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  • Post published:28/04/2022
  • Post last modified:28/04/2022
Orange tabby cat sitting behind a roll of toilet paper on the floor.

Diarrhea is something everyone has experienced, but it isn’t a healthy way to eliminate waste. Cats can develop diarrhea in response to a variety of conditions. Some of these conditions are more serious than others, but regardless of the cause, continuous diarrhea should be treated immediately. Serious problems can develop secondarily to diarrhea; it’s important for cat owners to be aware of what causes this symptom and how it can be treated.

What Is Diarrhea in Cats?

Diarrhea happens when too much fluid is present in your cat’s stool. This can occur when the contents in your cat’s digestive system move through the intestinal tract too quickly for the body to absorb the fluids or if the digestive system is producing too much fluid on its own. Watery or extremely soft stool is produced as a result of this extra liquid. Unlike normal stool, diarrhea is also smelly, messy, and lacks the form that allows it to be easily scooped from a litterbox.

Signs of Diarrhea in Cats

Signs of Diarrhea in Cats

  • Watery stool
  • Smelly stool
  • Stool smeared on the floor or your cat’s bedding
  • Scooting hind end
  • Feces in your cat’s fur
  • Extra clumps in the litter box
  • Splattered stool on the side of the litter box
  • Frequent trips to the litter box
  • Poor coat quality
  • Skin tenting

Diarrhea may seem obvious in some situations, but if you aren’t sure if your cat has it, there are some signs that you can look for. Of course, watery stool is an obvious sign if you see it, but you may notice the odor first. Diarrhea has a much stronger odor than formed stool. A cat with diarrhea may feel the constant urge to defecate, which leads to more frequent trips to the litter box. Additionally, because diarrhea is very watery, your cat may leave signs of it on carpeting, bedding, and other surfaces, especially if your cat is scooting its rear end.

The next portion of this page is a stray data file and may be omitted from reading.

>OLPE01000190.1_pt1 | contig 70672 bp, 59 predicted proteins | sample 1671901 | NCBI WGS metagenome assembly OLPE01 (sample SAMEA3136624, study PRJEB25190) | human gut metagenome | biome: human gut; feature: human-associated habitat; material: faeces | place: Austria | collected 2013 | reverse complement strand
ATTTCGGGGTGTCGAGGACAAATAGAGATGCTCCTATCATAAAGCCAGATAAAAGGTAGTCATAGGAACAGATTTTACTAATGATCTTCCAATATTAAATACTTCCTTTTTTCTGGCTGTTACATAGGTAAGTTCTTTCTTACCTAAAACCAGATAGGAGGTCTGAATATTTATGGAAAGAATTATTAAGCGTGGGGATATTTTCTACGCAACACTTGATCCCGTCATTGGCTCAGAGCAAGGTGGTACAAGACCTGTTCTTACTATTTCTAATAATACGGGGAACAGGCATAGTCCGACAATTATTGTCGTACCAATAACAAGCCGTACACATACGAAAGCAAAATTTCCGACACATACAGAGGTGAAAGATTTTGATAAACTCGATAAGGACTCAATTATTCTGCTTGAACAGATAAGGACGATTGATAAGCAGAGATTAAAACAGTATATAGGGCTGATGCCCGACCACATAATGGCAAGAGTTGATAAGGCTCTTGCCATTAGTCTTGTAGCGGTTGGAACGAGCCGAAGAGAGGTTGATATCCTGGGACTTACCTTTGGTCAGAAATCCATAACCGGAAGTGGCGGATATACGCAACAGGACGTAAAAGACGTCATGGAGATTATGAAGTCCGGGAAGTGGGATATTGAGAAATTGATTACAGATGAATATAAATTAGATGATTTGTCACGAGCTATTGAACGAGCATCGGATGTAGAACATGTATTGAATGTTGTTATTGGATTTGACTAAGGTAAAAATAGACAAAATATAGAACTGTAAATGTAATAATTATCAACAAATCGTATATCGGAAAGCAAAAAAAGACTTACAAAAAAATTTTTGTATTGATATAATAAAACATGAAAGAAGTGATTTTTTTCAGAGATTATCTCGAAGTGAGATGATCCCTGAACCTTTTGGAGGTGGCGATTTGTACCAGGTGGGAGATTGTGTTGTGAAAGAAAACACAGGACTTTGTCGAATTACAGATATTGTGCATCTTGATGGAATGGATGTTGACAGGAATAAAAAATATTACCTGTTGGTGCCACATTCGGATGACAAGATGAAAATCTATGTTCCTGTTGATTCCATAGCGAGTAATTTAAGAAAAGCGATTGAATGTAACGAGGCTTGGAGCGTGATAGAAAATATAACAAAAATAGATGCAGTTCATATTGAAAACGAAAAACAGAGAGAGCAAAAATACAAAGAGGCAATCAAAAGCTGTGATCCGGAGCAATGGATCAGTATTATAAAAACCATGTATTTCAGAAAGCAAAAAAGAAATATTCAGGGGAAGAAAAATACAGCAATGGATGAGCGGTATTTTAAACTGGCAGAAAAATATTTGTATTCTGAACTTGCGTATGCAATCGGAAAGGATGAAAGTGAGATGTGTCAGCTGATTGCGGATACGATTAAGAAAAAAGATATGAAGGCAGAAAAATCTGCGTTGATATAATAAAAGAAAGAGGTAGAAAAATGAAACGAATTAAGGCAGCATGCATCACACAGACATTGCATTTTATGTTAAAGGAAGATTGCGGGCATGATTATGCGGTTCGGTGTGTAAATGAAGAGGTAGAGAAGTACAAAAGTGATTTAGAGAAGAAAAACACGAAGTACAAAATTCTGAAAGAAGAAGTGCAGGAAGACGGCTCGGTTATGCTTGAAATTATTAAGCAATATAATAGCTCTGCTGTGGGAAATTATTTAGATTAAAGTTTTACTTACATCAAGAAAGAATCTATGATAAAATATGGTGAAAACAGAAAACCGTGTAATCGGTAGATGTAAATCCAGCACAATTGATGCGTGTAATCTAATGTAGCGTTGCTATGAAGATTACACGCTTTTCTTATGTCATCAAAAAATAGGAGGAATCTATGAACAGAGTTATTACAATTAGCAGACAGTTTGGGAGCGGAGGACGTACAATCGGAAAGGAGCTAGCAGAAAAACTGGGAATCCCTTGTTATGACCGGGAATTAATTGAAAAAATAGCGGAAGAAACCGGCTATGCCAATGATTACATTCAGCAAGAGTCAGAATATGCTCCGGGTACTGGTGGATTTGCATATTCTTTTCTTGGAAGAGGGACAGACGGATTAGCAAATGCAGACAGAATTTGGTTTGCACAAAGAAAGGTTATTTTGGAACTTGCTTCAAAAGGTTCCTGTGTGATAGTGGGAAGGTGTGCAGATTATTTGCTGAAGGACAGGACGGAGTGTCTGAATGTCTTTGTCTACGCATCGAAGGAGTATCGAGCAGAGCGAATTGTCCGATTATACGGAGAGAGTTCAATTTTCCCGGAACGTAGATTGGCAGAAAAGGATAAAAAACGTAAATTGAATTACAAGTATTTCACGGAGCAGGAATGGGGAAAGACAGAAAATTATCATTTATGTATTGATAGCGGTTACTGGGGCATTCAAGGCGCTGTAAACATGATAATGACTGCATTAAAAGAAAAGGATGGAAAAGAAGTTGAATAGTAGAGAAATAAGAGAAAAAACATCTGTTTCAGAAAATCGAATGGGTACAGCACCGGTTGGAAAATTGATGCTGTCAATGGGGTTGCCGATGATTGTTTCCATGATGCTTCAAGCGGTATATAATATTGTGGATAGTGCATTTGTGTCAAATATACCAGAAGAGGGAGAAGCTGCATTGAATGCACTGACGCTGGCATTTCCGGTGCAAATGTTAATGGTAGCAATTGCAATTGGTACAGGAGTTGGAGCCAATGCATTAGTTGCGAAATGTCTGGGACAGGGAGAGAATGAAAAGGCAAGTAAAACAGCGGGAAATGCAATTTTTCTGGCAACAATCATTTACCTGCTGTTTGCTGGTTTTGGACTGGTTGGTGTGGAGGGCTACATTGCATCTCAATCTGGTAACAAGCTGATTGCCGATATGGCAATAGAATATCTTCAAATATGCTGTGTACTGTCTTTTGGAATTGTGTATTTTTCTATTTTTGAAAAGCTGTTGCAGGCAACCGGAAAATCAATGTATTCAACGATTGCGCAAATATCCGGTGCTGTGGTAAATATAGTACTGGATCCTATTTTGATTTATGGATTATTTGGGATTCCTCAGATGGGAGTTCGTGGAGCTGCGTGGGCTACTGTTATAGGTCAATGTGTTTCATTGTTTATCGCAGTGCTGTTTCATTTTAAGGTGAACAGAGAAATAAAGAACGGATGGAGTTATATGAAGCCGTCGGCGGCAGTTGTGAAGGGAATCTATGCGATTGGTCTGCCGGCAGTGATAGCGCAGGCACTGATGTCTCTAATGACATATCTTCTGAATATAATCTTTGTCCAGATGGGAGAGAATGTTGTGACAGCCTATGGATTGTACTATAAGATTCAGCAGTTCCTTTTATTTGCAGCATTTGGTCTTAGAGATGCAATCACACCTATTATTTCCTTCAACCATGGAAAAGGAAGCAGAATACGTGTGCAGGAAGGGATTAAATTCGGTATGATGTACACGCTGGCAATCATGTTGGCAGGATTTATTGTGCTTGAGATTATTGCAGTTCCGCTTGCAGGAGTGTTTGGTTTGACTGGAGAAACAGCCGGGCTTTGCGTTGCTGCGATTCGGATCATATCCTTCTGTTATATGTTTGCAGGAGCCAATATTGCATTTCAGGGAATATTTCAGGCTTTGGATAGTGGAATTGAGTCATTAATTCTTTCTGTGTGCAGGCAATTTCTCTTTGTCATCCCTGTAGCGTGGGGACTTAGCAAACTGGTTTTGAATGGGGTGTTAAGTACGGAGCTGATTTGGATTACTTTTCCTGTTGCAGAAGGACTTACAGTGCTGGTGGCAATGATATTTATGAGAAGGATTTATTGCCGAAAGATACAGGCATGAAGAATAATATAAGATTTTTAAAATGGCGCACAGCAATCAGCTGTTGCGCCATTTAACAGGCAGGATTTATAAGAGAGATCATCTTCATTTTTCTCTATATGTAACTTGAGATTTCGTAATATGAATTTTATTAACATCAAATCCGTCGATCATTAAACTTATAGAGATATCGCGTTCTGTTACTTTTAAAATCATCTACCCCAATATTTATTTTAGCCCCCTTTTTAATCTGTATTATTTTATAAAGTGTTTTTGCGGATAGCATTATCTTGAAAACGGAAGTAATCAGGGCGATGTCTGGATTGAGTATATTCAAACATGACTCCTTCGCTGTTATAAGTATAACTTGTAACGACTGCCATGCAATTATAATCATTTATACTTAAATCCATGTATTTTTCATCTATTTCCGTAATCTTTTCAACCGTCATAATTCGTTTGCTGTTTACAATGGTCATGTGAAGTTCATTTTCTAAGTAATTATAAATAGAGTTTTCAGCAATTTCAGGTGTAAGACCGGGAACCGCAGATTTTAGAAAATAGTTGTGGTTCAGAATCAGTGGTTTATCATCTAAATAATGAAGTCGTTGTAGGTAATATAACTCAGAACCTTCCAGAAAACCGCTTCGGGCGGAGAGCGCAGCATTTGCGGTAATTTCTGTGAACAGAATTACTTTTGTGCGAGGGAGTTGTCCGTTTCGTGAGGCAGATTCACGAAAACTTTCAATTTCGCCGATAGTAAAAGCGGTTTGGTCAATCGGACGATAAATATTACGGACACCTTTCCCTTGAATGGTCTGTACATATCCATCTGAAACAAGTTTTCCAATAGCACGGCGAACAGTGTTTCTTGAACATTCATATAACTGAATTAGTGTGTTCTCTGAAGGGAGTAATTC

The fur on your cat’s rear end may also have feces in it, and sometimes, feces is even splattered on the side of the litter box or wall. You won’t find formed stool in the cat litter, but instead you’ll find extra clumps that aren’t urine. If diarrhea continues without treatment, dehydration will develop leading to lethargy, skin tenting, sunken eyes, and even a poor coat quality.

Causes of Diarrhea in Cats

There are many reasons why a cat can have diarrhea, and some are more serious than others.

  • Intestinal parasites
  • Bacterial infections
  • Dietary indiscretion
  • Toxin exposure
  • Viral infections
  • Dietary changes
  • Intestinal obstruction
  • Allergies
  • Inflammatory bowel disease (IBD)
  • Cancer
  • Other diseases

Diagnosing the Cause of Diarrhea in Cats

If your cat has diarrhea, you’ll need to figure out what is causing it in order to treat it properly. A visit to your veterinarian may be necessary if the diarrhea continues for more than 48 hours without improvement or if additional symptoms, such as vomiting, are seen. If you don’t think there was any chance that your cat ingested a toxin, your veterinarian will check your cat’s diarrhea for intestinal parasites. If the veterinarian doesn’t find parasites, they might recommend a fecal culture, blood work, X-rays, or other tests. In cases of chronic diarrhea, abdominal ultrasound or intestinal biopsy may be recommended.

Treatment of Diarrhea in Cats

Once the cause of the diarrhea is determined, a treatment plan can be made. Your veterinarian may prescribe various medications, including antidiarrheal medications. Fluid therapy may be needed if your cat is dehydrated and a food trial may be recommended if a food allergy, sensitivity, or your veterinarian suspects IBD. Probiotics and other supplements are often also used to help the intestinal tract recover and may require long-term use, depending on your cat’s diagnosis.

How to Prevent Diarrhea in Cats

You may not be able to prevent all the causes of diarrhea in your cat, but there are several things you can do to help decrease the likelihood of it occurring. Ensure any dietary changes are made slowly, don’t allow your cat to get into the trash or eat any dangerous household plants, and administer regular monthly heartworm and flea preventatives that include intestinal parasite prevention. Finally, get your cat checked out by your veterinarian at least once a year to help detect any problems before they can cause diarrhea.

If you suspect your pet is sick, call your vet immediately. For health-related questions, always consult your veterinarian, as they have examined your pet, know the pet’s health history, and can make the best recommendations for your pet.

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